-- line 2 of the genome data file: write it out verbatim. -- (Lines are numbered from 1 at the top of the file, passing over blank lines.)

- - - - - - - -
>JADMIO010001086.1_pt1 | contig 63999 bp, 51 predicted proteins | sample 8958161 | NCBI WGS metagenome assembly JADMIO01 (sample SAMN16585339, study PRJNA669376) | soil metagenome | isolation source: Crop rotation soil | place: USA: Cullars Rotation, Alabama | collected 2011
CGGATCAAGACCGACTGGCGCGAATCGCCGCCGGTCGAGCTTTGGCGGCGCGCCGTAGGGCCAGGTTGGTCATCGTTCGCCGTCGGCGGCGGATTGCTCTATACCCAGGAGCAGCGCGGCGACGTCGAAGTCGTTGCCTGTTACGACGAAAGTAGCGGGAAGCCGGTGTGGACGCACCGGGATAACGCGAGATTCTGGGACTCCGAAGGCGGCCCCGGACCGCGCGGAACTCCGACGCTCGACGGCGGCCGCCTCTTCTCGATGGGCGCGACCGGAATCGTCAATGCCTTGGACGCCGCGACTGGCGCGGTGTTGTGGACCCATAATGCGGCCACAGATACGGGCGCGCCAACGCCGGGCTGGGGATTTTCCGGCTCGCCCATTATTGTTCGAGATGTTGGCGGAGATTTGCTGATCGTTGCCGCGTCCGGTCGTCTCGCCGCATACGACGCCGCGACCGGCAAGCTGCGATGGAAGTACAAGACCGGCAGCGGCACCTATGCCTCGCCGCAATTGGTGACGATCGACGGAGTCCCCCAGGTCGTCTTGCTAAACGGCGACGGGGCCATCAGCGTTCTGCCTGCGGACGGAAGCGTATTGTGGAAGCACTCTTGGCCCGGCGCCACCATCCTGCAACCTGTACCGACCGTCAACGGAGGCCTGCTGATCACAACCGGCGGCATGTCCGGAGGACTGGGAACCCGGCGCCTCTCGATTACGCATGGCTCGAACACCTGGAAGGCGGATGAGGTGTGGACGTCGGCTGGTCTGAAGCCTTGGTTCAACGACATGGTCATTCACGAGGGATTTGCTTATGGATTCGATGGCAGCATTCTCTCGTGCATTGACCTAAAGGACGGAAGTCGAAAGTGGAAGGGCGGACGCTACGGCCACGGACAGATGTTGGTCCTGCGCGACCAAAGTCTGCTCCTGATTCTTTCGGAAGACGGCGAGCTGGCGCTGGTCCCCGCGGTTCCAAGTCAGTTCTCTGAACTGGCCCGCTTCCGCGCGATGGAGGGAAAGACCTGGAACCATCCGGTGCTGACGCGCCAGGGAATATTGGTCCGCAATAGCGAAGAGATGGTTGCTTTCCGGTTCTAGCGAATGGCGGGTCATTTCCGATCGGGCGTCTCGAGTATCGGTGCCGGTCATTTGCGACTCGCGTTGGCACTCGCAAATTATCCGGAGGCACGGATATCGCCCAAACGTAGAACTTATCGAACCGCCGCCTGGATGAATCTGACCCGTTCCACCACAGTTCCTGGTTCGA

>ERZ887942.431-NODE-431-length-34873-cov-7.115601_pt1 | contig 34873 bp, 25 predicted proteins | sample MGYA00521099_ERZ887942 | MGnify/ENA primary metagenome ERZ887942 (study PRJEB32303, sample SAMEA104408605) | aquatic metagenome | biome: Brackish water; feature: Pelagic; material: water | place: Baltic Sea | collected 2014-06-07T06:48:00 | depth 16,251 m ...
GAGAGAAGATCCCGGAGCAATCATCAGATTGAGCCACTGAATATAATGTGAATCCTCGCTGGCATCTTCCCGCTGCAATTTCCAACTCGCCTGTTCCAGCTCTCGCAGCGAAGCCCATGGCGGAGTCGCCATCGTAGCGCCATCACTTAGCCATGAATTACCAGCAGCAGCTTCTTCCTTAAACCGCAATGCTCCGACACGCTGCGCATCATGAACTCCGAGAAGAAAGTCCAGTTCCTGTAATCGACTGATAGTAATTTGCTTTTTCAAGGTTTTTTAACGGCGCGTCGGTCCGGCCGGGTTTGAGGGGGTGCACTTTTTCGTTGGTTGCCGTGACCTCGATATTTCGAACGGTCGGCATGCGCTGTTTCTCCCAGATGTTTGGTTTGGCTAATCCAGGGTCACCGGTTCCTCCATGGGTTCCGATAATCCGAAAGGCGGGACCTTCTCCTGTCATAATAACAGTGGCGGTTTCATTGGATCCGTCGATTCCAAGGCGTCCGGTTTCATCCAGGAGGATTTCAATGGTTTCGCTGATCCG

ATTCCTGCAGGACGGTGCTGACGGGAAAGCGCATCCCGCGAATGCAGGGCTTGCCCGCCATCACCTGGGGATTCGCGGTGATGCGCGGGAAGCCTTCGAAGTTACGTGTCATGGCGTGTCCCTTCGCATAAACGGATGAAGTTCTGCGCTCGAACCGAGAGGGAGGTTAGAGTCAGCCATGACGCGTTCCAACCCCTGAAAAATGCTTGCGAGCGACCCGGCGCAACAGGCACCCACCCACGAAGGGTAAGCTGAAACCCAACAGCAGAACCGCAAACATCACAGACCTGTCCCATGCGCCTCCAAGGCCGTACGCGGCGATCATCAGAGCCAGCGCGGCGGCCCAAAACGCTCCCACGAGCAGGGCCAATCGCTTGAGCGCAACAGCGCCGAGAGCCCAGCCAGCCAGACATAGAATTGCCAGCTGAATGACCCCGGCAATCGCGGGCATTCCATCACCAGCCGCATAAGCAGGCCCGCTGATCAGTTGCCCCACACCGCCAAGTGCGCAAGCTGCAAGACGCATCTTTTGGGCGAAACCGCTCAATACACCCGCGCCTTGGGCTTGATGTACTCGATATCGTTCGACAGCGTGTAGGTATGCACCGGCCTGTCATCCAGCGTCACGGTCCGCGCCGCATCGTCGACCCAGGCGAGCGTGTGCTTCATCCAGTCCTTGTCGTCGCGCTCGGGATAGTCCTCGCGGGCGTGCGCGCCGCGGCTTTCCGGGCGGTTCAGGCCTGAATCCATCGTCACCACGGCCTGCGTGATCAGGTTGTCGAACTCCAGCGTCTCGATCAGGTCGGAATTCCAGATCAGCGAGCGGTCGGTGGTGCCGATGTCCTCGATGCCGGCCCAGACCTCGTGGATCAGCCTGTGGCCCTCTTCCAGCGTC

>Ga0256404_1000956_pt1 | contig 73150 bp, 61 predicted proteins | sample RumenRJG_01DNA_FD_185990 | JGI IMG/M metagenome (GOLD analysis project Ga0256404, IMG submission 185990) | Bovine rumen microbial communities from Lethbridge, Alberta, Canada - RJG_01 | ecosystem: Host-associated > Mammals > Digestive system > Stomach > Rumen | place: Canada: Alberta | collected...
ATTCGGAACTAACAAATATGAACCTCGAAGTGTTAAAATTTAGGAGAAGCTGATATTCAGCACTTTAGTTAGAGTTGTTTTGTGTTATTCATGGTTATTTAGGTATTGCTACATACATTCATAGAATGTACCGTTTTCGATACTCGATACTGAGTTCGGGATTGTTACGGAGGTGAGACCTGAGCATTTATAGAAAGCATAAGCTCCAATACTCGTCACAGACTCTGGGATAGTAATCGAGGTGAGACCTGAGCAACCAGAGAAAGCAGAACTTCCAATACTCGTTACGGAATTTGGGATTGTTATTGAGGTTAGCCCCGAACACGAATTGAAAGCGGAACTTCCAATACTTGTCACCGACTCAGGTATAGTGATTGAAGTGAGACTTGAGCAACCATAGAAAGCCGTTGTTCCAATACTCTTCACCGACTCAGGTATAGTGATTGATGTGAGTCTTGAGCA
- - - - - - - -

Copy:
CGGATCAAGACCGACTGGCGCGAATCGCCGCCGGTCGAGCTTTGGCGGCGCGCCGTAGGGCCAGGTTGGTCATCGTTCGCCGTCGGCGGCGGATTGCTCTATACCCAGGAGCAGCGCGGCGACGTCGAAGTCGTTGCCTGTTACGACGAAAGTAGCGGGAAGCCGGTGTGGACGCACCGGGATAACGCGAGATTCTGGGACTCCGAAGGCGGCCCCGGACCGCGCGGAACTCCGACGCTCGACGGCGGCCGCCTCTTCTCGATGGGCGCGACCGGAATCGTCAATGCCTTGGACGCCGCGACTGGCGCGGTGTTGTGGACCCATAATGCGGCCACAGATACGGGCGCGCCAACGCCGGGCTGGGGATTTTCCGGCTCGCCCATTATTGTTCGAGATGTTGGCGGAGATTTGCTGATCGTTGCCGCGTCCGGTCGTCTCGCCGCATACGACGCCGCGACCGGCAAGCTGCGATGGAAGTACAAGACCGGCAGCGGCACCTATGCCTCGCCGCAATTGGTGACGATCGACGGAGTCCCCCAGGTCGTCTTGCTAAACGGCGACGGGGCCATCAGCGTTCTGCCTGCGGACGGAAGCGTATTGTGGAAGCACTCTTGGCCCGGCGCCACCATCCTGCAACCTGTACCGACCGTCAACGGAGGCCTGCTGATCACAACCGGCGGCATGTCCGGAGGACTGGGAACCCGGCGCCTCTCGATTACGCATGGCTCGAACACCTGGAAGGCGGATGAGGTGTGGACGTCGGCTGGTCTGAAGCCTTGGTTCAACGACATGGTCATTCACGAGGGATTTGCTTATGGATTCGATGGCAGCATTCTCTCGTGCATTGACCTAAAGGACGGAAGTCGAAAGTGGAAGGGCGGACGCTACGGCCACGGACAGATGTTGGTCCTGCGCGACCAAAGTCTGCTCCTGATTCTTTCGGAAGACGGCGAGCTGGCGCTGGTCCCCGCGGTTCCAAGTCAGTTCTCTGAACTGGCCCGCTTCCGCGCGATGGAGGGAAAGACCTGGAACCATCCGGTGCTGACGCGCCAGGGAATATTGGTCCGCAATAGCGAAGAGATGGTTGCTTTCCGGTTCTAGCGAATGGCGGGTCATTTCCGATCGGGCGTCTCGAGTATCGGTGCCGGTCATTTGCGACTCGCGTTGGCACTCGCAAATTATCCGGAGGCACGGATATCGCCCAAACGTAGAACTTATCGAACCGCCGCCTGGATGAATCTGACCCGTTCCACCACAGTTCCTGGTTCGA